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800 IU vitamin D resulted in 20 ng, 3200 IU resulted in 45 ng – RCT March 2012

Dose response to vitamin d supplementation in postmenopausal women: a randomized trial.

Ann Intern Med. 2012 Mar 20;156(6):425-37.
Gallagher JC jcg at creighton.edu, Sai A, Templin T 2nd, Smith L.
Bone Metabolism Unit, Creighton University School of Medicine, and College of Public Health, University of Nebraska Medical Center, Omaha, Nebraska.

Highlights and observations by VitaminDWiki
  • Abstract fails to mention how much to achieve their original goal of 30 ng: which is no longer politically correct
    The clinical trial entry had speculated that 4400 IU would be needed to achieve 30 ng
  • Trial used too much Calcium: average 1300 mg
    Other studies have shown that 500 mg would have been plenty
    Hypercalcemia in about 5% – independent of dose
  • Small study: about 20 postmenopausal white women per dose level.
    Apparently all participants had osteoporosis ( at bottom of this page)
    We assume that another report will be made on the black women in the trial

Background: Serum 25-hydroxyvitamin D (25-[OH]D) is considered the best biomarker of clinical vitamin D status.

Objective: To determine the effect of increasing oral doses of vitamin D(3) on serum 25-(OH)D and serum parathyroid hormone (PTH) levels in postmenopausal white women with vitamin D insufficiency (defined as a 25-[OH]D level ?50 nmol/L) in the presence of adequate calcium intake. These results can be used as a guide to estimate the Recommended Dietary Allowance (RDA) (defined as meeting the needs of 97.5% of the population) for vitamin D(3).

Design: Randomized, placebo-controlled trial. (ClinicalTrials.gov registration number: NCT00472823)

Setting: Creighton University Medical Center, Omaha, Nebraska.

Participants: 163 healthy postmenopausal white women with vitamin D insufficiency enrolled in the winter or spring of 2007 to 2008 and followed for 1 year.

Intervention: Participants were randomly assigned to receive placebo or vitamin D(3),

  • 400, 800, 1600, 2400, 3200, 4000, or 4800 IU once daily.

Daily calcium supplements were provided to increase the total daily calcium intake to 1200 to 1400 mg.

Measurements: The primary outcomes were 25-(OH)D and PTH levels at 6 and 12 months.

Results: The mean baseline 25-(OH)D level was 39 nmol/L.
The dose response was curvilinear and tended to plateau at approximately 112 nmol/L in patients receiving more than 3200 IU/d of vitamin D(3).

The RDA of vitamin D(3) to achieve a 25-(OH)D level greater than 50 nmol/L was 800 IU/d.
A mixed-effects model predicted that 600 IU of vitamin D(3) daily could also meet this goal.

Compared with participants with a normal body mass index (<25 kg/m(2)), obese women (?30 kg/m(2)) had a 25-(OH)D level that was 17.8 nmol/L lower.
Parathyroid hormone levels at 12 months decreased with an increasing dose of vitamin D(3) (P = 0.012).

Depending on the criteria used,

  • hypercalcemia occurred in 2.8% to 9.0% and
  • hypercalciuria in 12.0% to 33.0% of participants;
    events were unrelated to dose.

Limitation: Findings may not be generalizable to other age groups or persons with substantial comorbid conditions.

Conclusion: A vitamin D(3) dosage of 800 IU/d increased serum 25-(OH)D levels to greater than 50 nmol/L in 97.5% of women; however, a model predicted the same response with a vitamin D(3) dosage of 600 IU/d.
These results can be used as a guide for the RDA of vitamin D(3), but prospective trials are needed to confirm the clinical significance of these results.

Obese had less response to the same vitamin D dose (perhaps just due to extra weight)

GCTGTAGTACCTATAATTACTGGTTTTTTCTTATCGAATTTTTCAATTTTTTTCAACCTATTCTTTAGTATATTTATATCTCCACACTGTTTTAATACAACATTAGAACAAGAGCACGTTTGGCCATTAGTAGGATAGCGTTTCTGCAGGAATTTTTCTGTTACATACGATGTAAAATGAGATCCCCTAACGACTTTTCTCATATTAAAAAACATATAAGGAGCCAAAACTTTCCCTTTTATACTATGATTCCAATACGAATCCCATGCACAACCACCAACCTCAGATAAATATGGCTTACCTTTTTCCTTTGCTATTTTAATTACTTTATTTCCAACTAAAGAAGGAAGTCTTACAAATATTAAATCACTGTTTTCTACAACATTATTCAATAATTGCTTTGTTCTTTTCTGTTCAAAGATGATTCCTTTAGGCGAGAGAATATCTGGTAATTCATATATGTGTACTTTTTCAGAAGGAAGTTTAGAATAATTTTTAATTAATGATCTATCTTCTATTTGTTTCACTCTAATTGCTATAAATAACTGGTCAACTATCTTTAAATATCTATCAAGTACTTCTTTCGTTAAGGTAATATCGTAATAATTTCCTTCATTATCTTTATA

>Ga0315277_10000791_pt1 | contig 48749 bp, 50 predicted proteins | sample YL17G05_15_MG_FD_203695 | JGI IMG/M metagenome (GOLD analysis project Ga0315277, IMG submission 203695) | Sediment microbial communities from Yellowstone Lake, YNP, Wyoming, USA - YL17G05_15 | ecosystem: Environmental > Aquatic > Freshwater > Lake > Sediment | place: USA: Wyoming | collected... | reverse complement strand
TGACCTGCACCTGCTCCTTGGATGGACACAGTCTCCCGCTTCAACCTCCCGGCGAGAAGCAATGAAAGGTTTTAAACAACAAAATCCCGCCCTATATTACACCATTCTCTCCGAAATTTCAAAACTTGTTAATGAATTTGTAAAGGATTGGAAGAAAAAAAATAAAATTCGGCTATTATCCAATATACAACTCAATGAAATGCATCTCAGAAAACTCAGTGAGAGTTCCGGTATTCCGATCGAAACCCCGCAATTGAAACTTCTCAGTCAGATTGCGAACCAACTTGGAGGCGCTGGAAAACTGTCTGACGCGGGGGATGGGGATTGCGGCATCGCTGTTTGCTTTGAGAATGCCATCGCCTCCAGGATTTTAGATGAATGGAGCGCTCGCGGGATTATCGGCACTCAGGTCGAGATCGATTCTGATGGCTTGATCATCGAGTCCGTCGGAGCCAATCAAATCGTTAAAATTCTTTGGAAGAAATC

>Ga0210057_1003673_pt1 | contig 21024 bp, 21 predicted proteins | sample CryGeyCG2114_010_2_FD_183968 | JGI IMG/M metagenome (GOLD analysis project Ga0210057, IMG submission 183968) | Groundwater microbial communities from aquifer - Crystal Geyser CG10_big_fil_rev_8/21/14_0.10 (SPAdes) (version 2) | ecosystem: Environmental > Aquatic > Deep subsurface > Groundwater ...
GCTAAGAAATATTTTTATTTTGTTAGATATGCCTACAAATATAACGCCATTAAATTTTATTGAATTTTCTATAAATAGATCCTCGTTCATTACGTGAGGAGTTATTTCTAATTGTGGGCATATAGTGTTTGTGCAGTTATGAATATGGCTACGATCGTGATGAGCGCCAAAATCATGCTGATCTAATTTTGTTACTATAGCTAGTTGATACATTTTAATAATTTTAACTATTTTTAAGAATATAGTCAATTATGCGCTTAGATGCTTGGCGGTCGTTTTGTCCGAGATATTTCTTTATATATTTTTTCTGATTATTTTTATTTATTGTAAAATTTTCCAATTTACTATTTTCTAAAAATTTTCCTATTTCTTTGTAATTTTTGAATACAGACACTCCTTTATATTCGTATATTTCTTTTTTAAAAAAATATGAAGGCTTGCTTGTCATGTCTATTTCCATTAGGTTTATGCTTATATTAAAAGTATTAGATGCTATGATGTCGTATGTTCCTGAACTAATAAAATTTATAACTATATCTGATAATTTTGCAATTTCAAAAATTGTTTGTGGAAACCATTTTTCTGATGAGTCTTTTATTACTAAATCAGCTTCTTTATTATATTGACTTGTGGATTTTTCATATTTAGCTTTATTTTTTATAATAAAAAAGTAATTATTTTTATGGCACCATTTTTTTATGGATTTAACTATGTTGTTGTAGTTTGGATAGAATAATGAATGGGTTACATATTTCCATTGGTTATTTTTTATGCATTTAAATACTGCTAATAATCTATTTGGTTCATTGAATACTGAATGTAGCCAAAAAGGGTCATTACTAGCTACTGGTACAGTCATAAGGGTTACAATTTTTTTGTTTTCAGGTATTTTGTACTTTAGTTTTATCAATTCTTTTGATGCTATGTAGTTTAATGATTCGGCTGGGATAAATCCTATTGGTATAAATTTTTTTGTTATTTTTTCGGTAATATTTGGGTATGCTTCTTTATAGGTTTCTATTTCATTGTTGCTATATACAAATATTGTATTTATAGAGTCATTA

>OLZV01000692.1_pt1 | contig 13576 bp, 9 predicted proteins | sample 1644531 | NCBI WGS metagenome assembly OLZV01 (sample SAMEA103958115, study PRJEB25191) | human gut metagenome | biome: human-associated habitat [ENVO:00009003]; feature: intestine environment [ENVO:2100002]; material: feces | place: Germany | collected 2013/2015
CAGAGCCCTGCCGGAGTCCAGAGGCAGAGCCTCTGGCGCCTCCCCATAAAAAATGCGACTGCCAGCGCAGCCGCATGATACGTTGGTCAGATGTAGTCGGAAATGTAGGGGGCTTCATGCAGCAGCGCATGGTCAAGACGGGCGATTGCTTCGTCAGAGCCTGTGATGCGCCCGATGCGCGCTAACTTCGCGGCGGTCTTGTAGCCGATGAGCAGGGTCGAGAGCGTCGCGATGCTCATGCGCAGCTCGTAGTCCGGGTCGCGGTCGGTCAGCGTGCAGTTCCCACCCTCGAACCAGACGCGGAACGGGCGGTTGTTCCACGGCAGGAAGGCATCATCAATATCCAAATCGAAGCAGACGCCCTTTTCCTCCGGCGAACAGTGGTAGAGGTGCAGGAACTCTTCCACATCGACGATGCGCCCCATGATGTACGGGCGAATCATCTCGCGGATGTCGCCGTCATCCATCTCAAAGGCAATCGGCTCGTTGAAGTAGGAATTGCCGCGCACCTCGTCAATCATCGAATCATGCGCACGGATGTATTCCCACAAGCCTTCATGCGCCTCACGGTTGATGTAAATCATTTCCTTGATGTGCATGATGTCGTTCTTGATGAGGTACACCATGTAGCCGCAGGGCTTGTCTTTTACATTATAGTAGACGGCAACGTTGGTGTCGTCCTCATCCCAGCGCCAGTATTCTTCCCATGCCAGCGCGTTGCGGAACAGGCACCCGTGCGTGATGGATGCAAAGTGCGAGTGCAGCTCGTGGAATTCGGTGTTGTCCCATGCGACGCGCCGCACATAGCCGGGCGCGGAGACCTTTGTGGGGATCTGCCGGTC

Primary Funding Source: National Institute on Aging.

PMID: 22431675
PDF of study is attached at bottom of this page
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Clips from listing for this Clinical Trial

Vitamin D Supplementation in Older Women (VIDOS)


The purpose of this study is to examine the effects of several doses of vitamin D on hormones related to bone, calcium absorption, bone density and muscle strength.
Condition Intervention

Study Type: Interventional
Study Design: Allocation: Randomized
Endpoint Classification: Safety/Efficacy Study
Intervention Model: Parallel Assignment
Masking: Double Blind (Subject, Investigator, Outcomes Assessor)
Primary Purpose: Treatment
Official Title: Determination of RDA for Vitamin D in Caucasian and African American Women {not reported on here}

Detailed Description:

The prevalence of osteoporosis is high in the United States, with about 10 million people over the age of 50 already having the disease and another 34 million at risk for developing it. Development of low-cost and effective strategies is important for preventing osteoporosis and reducing osteoporotic fractures. A simple inexpensive strategy to prevent osteoporosis is adequate nutrition with calcium and vitamin D. Serum 25OHD (25-hydroxyvitamin D) is now accepted as the objective measure of vitamin D nutrition. There is a growing understanding that serum 25OHD concentrations of at least 30-32 ng/ml are needed for optimal bone health at which serum parathyroid hormone (PTH) concentrations reach a minimum.

There are no systematic prospective dose response studies aimed at determining the optimum amount of vitamin D intake required to maintain optimum serum 25OHD levels in the population which will help in determining the estimated average requirement (EAR) and recommended dietary requirement (RDA) for vitamin D. More work to determine the RDA for vitamin D has been recommended by the Panel on Calcium and Related Nutrients of the Food and Nutrition Board. This study is aimed at filling the information gap by concentrating on the high risk group of postmenopausal women. We are testing the theory that increasing serum 25OHD to a level greater than 30 ng/ml will reduce serum PTH in the high risk group of vitamin D insufficient postmenopausal women with an adequate intake of calcium. We also believe that the dose of vitamin D that will achieve this level is approximately 4400 IU per day, which is well above the suggested adequate intake of 400-600 ID recommended for the elderly.